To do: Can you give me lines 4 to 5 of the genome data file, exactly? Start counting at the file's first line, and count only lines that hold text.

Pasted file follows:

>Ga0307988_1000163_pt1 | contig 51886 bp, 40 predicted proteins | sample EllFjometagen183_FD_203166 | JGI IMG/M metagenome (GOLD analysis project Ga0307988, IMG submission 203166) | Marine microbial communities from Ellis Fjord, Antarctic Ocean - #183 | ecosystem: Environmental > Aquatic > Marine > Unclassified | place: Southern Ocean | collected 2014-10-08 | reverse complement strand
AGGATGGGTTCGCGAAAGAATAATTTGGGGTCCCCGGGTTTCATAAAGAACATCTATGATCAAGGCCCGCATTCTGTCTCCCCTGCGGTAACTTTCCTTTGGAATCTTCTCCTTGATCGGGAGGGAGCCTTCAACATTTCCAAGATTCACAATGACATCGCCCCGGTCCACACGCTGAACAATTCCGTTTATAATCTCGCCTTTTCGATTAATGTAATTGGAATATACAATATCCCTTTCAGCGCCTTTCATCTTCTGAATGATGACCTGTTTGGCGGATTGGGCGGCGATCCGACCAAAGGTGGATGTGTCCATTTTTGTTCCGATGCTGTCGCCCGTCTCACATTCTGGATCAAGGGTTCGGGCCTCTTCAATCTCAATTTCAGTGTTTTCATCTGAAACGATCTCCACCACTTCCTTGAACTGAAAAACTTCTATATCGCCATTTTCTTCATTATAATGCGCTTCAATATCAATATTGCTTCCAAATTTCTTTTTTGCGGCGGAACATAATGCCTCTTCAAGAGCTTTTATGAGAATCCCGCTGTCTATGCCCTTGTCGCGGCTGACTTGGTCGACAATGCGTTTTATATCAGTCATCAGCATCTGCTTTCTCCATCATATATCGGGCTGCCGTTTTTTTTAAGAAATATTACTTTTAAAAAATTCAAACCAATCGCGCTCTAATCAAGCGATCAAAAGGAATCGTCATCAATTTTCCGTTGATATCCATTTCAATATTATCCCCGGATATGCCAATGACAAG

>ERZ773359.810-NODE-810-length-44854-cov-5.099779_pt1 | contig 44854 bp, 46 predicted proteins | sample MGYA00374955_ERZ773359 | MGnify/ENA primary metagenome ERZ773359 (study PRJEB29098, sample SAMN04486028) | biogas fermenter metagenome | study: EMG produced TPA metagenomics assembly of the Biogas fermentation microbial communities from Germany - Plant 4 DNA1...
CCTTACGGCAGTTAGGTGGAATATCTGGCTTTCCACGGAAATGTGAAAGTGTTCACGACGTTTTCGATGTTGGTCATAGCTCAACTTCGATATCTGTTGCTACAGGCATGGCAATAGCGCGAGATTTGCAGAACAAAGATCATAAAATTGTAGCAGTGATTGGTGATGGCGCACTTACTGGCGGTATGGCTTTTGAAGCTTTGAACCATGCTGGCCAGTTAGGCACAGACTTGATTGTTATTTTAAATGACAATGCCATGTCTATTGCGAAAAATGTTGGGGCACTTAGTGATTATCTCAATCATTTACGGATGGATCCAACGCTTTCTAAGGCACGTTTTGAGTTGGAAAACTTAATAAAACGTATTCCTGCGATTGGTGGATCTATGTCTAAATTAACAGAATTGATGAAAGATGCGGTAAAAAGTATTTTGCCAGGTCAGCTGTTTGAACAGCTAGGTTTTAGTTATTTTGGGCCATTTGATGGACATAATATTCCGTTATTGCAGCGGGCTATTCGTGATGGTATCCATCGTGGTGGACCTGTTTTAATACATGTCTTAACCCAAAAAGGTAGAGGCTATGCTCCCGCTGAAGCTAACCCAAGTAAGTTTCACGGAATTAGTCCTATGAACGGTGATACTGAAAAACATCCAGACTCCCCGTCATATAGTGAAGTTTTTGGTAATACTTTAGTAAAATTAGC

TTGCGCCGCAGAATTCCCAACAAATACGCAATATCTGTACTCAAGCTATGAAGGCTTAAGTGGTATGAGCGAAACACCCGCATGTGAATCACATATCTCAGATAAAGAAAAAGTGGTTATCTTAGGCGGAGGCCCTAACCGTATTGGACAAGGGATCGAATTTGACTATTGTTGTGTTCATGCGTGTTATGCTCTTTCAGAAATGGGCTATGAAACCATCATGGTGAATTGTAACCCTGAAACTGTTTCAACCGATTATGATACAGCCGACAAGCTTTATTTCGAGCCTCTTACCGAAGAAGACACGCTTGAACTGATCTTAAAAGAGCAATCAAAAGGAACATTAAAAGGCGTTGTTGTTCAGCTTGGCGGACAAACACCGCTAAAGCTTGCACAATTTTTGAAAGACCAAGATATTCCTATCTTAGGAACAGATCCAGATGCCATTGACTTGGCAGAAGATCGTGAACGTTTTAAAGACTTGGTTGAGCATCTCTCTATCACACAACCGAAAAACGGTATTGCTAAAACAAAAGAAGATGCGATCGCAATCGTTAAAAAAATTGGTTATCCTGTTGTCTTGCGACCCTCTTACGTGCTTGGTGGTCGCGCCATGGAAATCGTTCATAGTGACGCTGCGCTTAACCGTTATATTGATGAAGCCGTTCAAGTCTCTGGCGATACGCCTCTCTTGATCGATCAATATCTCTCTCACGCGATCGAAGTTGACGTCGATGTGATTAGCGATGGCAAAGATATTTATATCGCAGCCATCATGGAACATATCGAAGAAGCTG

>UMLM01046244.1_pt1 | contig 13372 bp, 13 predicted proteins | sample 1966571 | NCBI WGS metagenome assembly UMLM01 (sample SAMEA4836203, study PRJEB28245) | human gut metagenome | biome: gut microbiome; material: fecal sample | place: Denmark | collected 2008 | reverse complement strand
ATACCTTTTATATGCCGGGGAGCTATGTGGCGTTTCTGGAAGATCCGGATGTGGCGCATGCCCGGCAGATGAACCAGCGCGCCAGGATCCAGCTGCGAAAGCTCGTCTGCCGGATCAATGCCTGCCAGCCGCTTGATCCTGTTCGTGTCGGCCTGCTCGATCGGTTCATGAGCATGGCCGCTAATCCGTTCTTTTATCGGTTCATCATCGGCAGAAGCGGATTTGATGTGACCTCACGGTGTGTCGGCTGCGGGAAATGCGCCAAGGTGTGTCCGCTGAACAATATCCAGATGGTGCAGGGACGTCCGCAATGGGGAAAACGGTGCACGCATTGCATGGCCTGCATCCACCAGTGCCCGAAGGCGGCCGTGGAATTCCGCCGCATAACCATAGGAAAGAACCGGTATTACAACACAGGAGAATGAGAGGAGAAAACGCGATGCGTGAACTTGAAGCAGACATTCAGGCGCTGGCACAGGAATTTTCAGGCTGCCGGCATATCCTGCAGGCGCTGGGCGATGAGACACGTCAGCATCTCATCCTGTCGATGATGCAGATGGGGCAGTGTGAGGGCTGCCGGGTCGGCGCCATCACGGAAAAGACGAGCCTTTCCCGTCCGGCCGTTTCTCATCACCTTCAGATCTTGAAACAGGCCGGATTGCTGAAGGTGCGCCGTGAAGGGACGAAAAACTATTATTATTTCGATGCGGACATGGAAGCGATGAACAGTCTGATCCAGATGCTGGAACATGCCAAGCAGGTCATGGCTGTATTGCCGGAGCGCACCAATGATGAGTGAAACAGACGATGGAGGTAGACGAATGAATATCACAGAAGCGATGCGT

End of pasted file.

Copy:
CCTTACGGCAGTTAGGTGGAATATCTGGCTTTCCACGGAAATGTGAAAGTGTTCACGACGTTTTCGATGTTGGTCATAGCTCAACTTCGATATCTGTTGCTACAGGCATGGCAATAGCGCGAGATTTGCAGAACAAAGATCATAAAATTGTAGCAGTGATTGGTGATGGCGCACTTACTGGCGGTATGGCTTTTGAAGCTTTGAACCATGCTGGCCAGTTAGGCACAGACTTGATTGTTATTTTAAATGACAATGCCATGTCTATTGCGAAAAATGTTGGGGCACTTAGTGATTATCTCAATCATTTACGGATGGATCCAACGCTTTCTAAGGCACGTTTTGAGTTGGAAAACTTAATAAAACGTATTCCTGCGATTGGTGGATCTATGTCTAAATTAACAGAATTGATGAAAGATGCGGTAAAAAGTATTTTGCCAGGTCAGCTGTTTGAACAGCTAGGTTTTAGTTATTTTGGGCCATTTGATGGACATAATATTCCGTTATTGCAGCGGGCTATTCGTGATGGTATCCATCGTGGTGGACCTGTTTTAATACATGTCTTAACCCAAAAAGGTAGAGGCTATGCTCCCGCTGAAGCTAACCCAAGTAAGTTTCACGGAATTAGTCCTATGAACGGTGATACTGAAAAACATCCAGACTCCCCGTCATATAGTGAAGTTTTTGGTAATACTTTAGTAAAATTAGC

TTGCGCCGCAGAATTCCCAACAAATACGCAATATCTGTACTCAAGCTATGAAGGCTTAAGTGGTATGAGCGAAACACCCGCATGTGAATCACATATCTCAGATAAAGAAAAAGTGGTTATCTTAGGCGGAGGCCCTAACCGTATTGGACAAGGGATCGAATTTGACTATTGTTGTGTTCATGCGTGTTATGCTCTTTCAGAAATGGGCTATGAAACCATCATGGTGAATTGTAACCCTGAAACTGTTTCAACCGATTATGATACAGCCGACAAGCTTTATTTCGAGCCTCTTACCGAAGAAGACACGCTTGAACTGATCTTAAAAGAGCAATCAAAAGGAACATTAAAAGGCGTTGTTGTTCAGCTTGGCGGACAAACACCGCTAAAGCTTGCACAATTTTTGAAAGACCAAGATATTCCTATCTTAGGAACAGATCCAGATGCCATTGACTTGGCAGAAGATCGTGAACGTTTTAAAGACTTGGTTGAGCATCTCTCTATCACACAACCGAAAAACGGTATTGCTAAAACAAAAGAAGATGCGATCGCAATCGTTAAAAAAATTGGTTATCCTGTTGTCTTGCGACCCTCTTACGTGCTTGGTGGTCGCGCCATGGAAATCGTTCATAGTGACGCTGCGCTTAACCGTTATATTGATGAAGCCGTTCAAGTCTCTGGCGATACGCCTCTCTTGATCGATCAATATCTCTCTCACGCGATCGAAGTTGACGTCGATGTGATTAGCGATGGCAAAGATATTTATATCGCAGCCATCATGGAACATATCGAAGAAGCTG